Have you noticed that people today will stop at nothing to get your attention? It’s hard to know where the truth is inside all the fluff!
How do you know if you should hire someone, for example? It takes a lot of work to sift through the marketing spiels people manufacture for their resumes. On paper, it looks like the person can save the world in a single bound. You hire them and find out they can’t even save an Excel file.
How many people lie on job applications?
I did a search to look for statistics about lying on resumes and guess what I found instead? A plethora of articles on how to not get caught lying on your resume. Wow, lying has become so commonplace that people offer public advice on how to do it better. The little research I did find is consistent with these observations. “A new survey from CareerBuilder of more than 2,500 hiring managers found that 56% have caught job candidates lying on their resumes.” Continue reading The Truth Inside the Fluff: Catching Lies on College and Job Applications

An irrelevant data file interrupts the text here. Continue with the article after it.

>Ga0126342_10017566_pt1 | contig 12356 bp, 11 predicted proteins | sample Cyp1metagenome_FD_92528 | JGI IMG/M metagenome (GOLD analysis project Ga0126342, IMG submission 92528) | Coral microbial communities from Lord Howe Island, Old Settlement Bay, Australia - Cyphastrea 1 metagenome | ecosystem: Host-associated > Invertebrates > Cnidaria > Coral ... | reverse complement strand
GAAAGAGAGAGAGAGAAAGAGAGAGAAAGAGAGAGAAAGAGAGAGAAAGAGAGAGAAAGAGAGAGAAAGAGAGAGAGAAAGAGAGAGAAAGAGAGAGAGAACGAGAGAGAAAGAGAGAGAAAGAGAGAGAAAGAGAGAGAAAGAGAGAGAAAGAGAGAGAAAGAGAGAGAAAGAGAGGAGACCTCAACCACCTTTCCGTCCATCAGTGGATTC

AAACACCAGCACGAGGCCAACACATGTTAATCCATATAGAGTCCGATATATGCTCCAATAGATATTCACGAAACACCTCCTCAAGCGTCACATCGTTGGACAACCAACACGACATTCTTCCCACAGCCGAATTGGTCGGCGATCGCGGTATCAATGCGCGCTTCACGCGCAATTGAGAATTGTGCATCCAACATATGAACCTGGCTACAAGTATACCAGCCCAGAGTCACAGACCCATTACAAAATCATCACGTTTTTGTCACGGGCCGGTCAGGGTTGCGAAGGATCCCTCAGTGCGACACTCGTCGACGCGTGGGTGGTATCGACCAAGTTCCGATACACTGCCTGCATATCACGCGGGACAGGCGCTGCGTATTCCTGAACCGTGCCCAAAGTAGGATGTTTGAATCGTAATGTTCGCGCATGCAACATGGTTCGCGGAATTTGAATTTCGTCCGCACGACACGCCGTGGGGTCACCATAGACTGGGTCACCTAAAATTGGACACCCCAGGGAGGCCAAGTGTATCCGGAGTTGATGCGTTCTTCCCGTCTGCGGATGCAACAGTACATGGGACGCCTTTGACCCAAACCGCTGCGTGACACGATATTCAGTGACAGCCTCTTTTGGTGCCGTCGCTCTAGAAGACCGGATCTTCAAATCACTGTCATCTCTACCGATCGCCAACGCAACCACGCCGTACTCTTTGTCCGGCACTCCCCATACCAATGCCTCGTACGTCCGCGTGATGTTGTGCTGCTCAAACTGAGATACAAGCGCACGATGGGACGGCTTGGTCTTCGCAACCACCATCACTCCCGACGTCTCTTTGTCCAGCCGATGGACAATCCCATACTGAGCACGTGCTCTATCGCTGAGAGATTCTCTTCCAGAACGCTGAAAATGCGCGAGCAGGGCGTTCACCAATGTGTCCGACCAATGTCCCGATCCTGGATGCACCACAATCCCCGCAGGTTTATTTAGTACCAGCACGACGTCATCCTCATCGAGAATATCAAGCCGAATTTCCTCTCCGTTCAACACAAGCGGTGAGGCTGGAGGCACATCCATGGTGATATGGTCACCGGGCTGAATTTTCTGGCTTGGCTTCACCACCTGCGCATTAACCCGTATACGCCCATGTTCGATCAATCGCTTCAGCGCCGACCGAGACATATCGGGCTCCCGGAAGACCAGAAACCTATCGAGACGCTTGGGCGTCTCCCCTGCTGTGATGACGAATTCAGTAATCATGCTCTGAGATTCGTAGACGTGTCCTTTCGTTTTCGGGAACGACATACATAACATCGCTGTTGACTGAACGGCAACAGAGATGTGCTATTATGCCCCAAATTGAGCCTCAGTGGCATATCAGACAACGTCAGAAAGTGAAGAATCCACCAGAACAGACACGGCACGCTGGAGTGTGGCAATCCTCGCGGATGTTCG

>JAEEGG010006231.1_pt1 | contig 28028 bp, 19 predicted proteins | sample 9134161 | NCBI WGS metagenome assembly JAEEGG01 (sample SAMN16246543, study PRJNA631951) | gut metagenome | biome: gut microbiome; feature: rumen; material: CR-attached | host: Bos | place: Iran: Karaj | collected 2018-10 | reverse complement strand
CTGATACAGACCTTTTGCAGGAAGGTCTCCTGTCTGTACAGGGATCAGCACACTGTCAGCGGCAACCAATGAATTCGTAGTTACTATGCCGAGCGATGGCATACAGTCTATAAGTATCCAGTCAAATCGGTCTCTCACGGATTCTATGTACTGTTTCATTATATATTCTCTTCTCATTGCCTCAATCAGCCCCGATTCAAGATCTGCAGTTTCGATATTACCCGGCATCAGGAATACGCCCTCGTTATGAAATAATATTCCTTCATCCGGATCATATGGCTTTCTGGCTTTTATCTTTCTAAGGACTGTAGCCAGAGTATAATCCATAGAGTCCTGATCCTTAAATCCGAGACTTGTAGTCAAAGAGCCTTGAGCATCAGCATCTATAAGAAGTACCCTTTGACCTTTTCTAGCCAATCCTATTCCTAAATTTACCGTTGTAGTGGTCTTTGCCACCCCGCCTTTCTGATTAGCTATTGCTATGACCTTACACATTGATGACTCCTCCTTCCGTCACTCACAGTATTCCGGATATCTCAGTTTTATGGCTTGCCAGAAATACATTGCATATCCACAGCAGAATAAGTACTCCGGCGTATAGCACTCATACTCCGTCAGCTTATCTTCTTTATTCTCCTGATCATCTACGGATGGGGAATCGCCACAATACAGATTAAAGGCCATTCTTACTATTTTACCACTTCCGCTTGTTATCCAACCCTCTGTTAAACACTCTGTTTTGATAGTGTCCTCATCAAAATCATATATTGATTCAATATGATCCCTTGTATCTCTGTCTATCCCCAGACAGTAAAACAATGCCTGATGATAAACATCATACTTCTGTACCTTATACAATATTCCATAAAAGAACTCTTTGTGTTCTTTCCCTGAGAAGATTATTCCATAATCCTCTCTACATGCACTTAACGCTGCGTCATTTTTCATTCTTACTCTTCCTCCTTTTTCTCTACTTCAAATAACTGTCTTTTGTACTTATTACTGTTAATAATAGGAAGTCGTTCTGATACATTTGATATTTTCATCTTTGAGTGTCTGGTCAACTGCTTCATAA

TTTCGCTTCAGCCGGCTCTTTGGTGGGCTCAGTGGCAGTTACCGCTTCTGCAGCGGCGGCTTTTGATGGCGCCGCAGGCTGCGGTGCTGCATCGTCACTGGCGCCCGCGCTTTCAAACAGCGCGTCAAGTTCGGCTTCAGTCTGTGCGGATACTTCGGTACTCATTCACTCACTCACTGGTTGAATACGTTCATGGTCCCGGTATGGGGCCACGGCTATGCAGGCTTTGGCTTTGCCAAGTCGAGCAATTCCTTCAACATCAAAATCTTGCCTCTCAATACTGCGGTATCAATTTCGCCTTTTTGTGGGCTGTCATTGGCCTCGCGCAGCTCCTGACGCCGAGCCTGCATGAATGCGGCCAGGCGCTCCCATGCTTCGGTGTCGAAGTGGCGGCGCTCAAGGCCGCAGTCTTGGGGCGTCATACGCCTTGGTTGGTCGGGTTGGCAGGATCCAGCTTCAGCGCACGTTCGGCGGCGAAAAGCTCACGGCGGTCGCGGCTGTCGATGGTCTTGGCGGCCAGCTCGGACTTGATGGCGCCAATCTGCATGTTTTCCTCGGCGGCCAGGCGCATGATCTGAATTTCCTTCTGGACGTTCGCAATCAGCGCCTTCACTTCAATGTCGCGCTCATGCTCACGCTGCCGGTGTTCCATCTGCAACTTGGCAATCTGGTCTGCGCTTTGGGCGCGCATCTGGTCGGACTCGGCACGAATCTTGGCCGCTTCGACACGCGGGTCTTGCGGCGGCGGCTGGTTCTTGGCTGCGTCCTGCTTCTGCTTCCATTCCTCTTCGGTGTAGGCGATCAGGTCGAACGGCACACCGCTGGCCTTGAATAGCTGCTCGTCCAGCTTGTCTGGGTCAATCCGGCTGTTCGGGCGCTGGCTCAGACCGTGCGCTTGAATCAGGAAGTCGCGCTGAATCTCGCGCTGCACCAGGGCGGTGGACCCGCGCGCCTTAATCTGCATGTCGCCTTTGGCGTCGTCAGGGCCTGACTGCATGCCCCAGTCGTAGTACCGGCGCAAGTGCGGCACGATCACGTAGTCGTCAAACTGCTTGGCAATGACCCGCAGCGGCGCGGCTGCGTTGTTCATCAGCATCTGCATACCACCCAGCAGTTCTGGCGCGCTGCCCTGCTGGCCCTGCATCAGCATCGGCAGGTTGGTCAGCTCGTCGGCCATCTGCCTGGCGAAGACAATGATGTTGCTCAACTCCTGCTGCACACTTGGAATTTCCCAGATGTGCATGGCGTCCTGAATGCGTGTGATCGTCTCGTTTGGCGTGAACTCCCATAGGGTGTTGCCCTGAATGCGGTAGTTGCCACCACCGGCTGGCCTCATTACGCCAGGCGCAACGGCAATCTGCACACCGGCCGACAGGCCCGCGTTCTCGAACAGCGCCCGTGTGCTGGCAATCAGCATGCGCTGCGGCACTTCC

College admissions personnel are catching on to applicants who try to game the system and they’ve banded together to make changes.
The Turning the Tide: Inspiring Concern for Others and the Common Good through College Admissions report offers several recommendations to reshape the college admissions process to promote greater ethical engagement among aspiring students, reduce excessive achievement pressure, and level the playing field for economically disadvantaged students. The Harvard Graduate School of Education led the collaborative effort and over 80 key stakeholders in college admissions endorsed the recommendations.
A key theme in the report is that the pressure to get into college has led students and parents to “game” the community service element of the admissions process and ignore its true purpose—to be aware of and help those who need it. The community service “war games” have driven applicants to try to outdo each other by engaging in expensive, high profile, exotic endeavors that are brief and meaningless to them, just to get noticed by college admissions. Continue reading No More “Gaming” Community Service